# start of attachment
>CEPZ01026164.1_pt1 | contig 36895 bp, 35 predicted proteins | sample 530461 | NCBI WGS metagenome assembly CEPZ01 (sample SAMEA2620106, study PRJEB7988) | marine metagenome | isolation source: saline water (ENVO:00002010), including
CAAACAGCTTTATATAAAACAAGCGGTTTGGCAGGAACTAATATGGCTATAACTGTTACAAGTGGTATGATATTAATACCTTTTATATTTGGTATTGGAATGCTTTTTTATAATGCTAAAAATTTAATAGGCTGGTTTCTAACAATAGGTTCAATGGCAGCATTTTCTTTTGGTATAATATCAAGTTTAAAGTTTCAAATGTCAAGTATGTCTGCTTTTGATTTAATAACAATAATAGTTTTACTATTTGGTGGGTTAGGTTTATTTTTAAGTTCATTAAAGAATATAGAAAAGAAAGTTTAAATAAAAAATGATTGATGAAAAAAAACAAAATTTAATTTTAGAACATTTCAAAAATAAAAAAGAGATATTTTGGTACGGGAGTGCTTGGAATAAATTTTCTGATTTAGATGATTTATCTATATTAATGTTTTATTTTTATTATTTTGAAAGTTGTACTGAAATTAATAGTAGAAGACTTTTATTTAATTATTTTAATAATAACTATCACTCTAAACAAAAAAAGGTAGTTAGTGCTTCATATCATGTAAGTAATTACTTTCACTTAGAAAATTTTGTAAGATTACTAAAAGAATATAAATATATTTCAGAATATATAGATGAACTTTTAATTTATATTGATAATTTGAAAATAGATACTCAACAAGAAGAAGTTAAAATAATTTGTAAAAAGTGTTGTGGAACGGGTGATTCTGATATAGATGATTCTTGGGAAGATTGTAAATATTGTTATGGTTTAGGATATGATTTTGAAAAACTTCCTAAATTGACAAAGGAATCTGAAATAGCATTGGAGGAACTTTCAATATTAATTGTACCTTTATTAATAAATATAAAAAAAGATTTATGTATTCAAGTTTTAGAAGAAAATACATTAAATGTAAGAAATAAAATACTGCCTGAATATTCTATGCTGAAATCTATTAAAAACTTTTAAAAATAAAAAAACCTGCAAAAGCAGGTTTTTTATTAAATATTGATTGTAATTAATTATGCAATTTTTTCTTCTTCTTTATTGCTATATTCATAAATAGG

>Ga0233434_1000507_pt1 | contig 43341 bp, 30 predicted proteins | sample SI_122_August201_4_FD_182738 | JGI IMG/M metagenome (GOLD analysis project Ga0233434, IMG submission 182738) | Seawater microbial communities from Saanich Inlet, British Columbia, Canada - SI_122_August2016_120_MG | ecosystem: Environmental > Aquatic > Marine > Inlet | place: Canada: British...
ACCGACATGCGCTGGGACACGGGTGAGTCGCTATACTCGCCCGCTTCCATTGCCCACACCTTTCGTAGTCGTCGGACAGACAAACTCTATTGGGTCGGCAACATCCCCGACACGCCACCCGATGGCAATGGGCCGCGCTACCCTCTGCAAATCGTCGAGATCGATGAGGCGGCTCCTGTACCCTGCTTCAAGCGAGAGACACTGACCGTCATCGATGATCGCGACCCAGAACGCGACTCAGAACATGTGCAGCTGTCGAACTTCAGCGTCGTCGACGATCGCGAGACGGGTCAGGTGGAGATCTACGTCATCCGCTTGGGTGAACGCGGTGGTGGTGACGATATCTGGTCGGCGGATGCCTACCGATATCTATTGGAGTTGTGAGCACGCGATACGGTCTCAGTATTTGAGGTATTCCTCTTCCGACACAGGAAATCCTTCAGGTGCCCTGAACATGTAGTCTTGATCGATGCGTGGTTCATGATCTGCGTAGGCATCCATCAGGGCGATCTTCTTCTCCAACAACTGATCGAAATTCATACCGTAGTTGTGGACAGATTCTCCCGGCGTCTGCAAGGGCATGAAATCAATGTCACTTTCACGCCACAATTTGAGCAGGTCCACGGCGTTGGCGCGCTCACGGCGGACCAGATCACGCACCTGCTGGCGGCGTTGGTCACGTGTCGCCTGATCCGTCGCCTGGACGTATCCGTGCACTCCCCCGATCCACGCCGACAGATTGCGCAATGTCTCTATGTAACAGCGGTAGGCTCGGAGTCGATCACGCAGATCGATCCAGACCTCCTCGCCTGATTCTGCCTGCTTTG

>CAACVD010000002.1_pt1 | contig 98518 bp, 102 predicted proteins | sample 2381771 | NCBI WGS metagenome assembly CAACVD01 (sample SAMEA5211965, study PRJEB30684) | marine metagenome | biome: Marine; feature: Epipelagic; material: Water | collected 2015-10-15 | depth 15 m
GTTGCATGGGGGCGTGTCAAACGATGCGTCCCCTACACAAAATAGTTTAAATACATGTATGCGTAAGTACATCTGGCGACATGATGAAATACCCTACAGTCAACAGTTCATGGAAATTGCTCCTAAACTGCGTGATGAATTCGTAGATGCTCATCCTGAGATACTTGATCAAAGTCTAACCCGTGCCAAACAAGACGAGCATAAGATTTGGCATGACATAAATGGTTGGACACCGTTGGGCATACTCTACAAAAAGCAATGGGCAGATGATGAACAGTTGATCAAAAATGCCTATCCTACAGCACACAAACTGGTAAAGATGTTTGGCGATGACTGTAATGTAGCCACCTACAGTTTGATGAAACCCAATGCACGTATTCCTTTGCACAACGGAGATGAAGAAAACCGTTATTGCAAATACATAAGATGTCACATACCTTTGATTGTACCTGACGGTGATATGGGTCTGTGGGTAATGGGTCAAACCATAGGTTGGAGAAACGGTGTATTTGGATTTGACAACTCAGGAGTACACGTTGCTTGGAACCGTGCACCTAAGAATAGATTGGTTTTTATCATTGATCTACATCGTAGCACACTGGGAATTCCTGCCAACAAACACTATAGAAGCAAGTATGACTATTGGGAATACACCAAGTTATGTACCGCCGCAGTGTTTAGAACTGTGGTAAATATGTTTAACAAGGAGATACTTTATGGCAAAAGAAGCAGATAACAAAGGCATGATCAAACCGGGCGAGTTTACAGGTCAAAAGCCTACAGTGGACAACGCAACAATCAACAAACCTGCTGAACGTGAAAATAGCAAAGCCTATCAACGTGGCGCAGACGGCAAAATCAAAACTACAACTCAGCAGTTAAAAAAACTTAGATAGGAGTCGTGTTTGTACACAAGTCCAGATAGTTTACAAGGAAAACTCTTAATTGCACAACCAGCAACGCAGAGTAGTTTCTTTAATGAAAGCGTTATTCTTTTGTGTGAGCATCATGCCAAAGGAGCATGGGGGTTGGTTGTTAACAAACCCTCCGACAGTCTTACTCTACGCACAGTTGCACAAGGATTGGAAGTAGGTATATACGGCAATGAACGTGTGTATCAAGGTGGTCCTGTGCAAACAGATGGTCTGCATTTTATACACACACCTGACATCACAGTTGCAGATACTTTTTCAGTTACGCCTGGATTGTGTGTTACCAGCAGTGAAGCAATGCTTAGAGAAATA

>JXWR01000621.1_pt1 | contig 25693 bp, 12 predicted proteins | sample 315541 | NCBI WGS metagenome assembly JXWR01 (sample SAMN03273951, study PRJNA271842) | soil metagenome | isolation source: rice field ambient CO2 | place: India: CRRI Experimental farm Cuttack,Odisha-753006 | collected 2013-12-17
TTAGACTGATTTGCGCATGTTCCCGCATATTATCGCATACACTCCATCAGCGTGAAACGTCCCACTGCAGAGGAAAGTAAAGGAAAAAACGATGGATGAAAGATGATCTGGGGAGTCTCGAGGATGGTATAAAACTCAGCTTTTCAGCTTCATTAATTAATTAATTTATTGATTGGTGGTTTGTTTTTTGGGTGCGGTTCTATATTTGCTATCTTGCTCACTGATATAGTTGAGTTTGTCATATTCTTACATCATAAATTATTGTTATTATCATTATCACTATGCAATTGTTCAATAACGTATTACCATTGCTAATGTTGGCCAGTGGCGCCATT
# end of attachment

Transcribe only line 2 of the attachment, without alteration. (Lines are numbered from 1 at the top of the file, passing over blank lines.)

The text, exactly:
CAAACAGCTTTATATAAAACAAGCGGTTTGGCAGGAACTAATATGGCTATAACTGTTACAAGTGGTATGATATTAATACCTTTTATATTTGGTATTGGAATGCTTTTTTATAATGCTAAAAATTTAATAGGCTGGTTTCTAACAATAGGTTCAATGGCAGCATTTTCTTTTGGTATAATATCAAGTTTAAAGTTTCAAATGTCAAGTATGTCTGCTTTTGATTTAATAACAATAATAGTTTTACTATTTGGTGGGTTAGGTTTATTTTTAAGTTCATTAAAGAATATAGAAAAGAAAGTTTAAATAAAAAATGATTGATGAAAAAAAACAAAATTTAATTTTAGAACATTTCAAAAATAAAAAAGAGATATTTTGGTACGGGAGTGCTTGGAATAAATTTTCTGATTTAGATGATTTATCTATATTAATGTTTTATTTTTATTATTTTGAAAGTTGTACTGAAATTAATAGTAGAAGACTTTTATTTAATTATTTTAATAATAACTATCACTCTAAACAAAAAAAGGTAGTTAGTGCTTCATATCATGTAAGTAATTACTTTCACTTAGAAAATTTTGTAAGATTACTAAAAGAATATAAATATATTTCAGAATATATAGATGAACTTTTAATTTATATTGATAATTTGAAAATAGATACTCAACAAGAAGAAGTTAAAATAATTTGTAAAAAGTGTTGTGGAACGGGTGATTCTGATATAGATGATTCTTGGGAAGATTGTAAATATTGTTATGGTTTAGGATATGATTTTGAAAAACTTCCTAAATTGACAAAGGAATCTGAAATAGCATTGGAGGAACTTTCAATATTAATTGTACCTTTATTAATAAATATAAAAAAAGATTTATGTATTCAAGTTTTAGAAGAAAATACATTAAATGTAAGAAATAAAATACTGCCTGAATATTCTATGCTGAAATCTATTAAAAACTTTTAAAAATAAAAAAACCTGCAAAAGCAGGTTTTTTATTAAATATTGATTGTAATTAATTATGCAATTTTTTCTTCTTCTTTATTGCTATATTCATAAATAGG